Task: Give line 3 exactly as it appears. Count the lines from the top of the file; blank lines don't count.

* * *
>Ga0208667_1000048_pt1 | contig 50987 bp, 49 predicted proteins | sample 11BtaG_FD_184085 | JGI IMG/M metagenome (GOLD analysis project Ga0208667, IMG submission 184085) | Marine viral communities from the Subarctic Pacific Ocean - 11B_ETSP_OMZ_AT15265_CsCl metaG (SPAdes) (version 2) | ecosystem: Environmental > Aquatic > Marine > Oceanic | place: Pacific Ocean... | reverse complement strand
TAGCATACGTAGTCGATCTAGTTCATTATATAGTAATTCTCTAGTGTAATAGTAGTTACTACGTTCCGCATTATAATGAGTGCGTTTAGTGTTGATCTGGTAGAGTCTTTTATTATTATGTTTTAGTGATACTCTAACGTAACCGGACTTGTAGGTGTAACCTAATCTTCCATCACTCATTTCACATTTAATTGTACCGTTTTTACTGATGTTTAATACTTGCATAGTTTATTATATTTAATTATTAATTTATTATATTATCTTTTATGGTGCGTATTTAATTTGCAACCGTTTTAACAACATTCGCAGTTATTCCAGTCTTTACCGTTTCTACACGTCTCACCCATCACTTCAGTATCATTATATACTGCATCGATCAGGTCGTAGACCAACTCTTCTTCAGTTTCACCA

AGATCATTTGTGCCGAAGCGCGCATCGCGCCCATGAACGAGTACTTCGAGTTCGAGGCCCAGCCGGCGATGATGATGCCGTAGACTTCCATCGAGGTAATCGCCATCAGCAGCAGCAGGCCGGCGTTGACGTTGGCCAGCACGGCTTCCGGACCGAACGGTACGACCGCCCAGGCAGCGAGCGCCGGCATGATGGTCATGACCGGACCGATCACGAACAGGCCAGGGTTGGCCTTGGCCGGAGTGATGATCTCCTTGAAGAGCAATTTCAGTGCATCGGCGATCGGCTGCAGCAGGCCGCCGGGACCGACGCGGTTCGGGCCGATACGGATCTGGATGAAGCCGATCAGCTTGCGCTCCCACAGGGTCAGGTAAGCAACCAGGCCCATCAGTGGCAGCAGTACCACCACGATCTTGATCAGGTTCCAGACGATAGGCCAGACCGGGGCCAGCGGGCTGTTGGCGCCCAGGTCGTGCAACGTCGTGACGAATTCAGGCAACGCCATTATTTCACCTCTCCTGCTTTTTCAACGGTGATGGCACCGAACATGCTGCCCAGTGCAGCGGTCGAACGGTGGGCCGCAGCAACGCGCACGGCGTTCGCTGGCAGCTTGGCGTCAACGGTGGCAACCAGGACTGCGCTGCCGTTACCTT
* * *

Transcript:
AGATCATTTGTGCCGAAGCGCGCATCGCGCCCATGAACGAGTACTTCGAGTTCGAGGCCCAGCCGGCGATGATGATGCCGTAGACTTCCATCGAGGTAATCGCCATCAGCAGCAGCAGGCCGGCGTTGACGTTGGCCAGCACGGCTTCCGGACCGAACGGTACGACCGCCCAGGCAGCGAGCGCCGGCATGATGGTCATGACCGGACCGATCACGAACAGGCCAGGGTTGGCCTTGGCCGGAGTGATGATCTCCTTGAAGAGCAATTTCAGTGCATCGGCGATCGGCTGCAGCAGGCCGCCGGGACCGACGCGGTTCGGGCCGATACGGATCTGGATGAAGCCGATCAGCTTGCGCTCCCACAGGGTCAGGTAAGCAACCAGGCCCATCAGTGGCAGCAGTACCACCACGATCTTGATCAGGTTCCAGACGATAGGCCAGACCGGGGCCAGCGGGCTGTTGGCGCCCAGGTCGTGCAACGTCGTGACGAATTCAGGCAACGCCATTATTTCACCTCTCCTGCTTTTTCAACGGTGATGGCACCGAACATGCTGCCCAGTGCAGCGGTCGAACGGTGGGCCGCAGCAACGCGCACGGCGTTCGCTGGCAGCTTGGCGTCAACGGTGGCAACCAGGACTGCGCTGCCGTTACCTT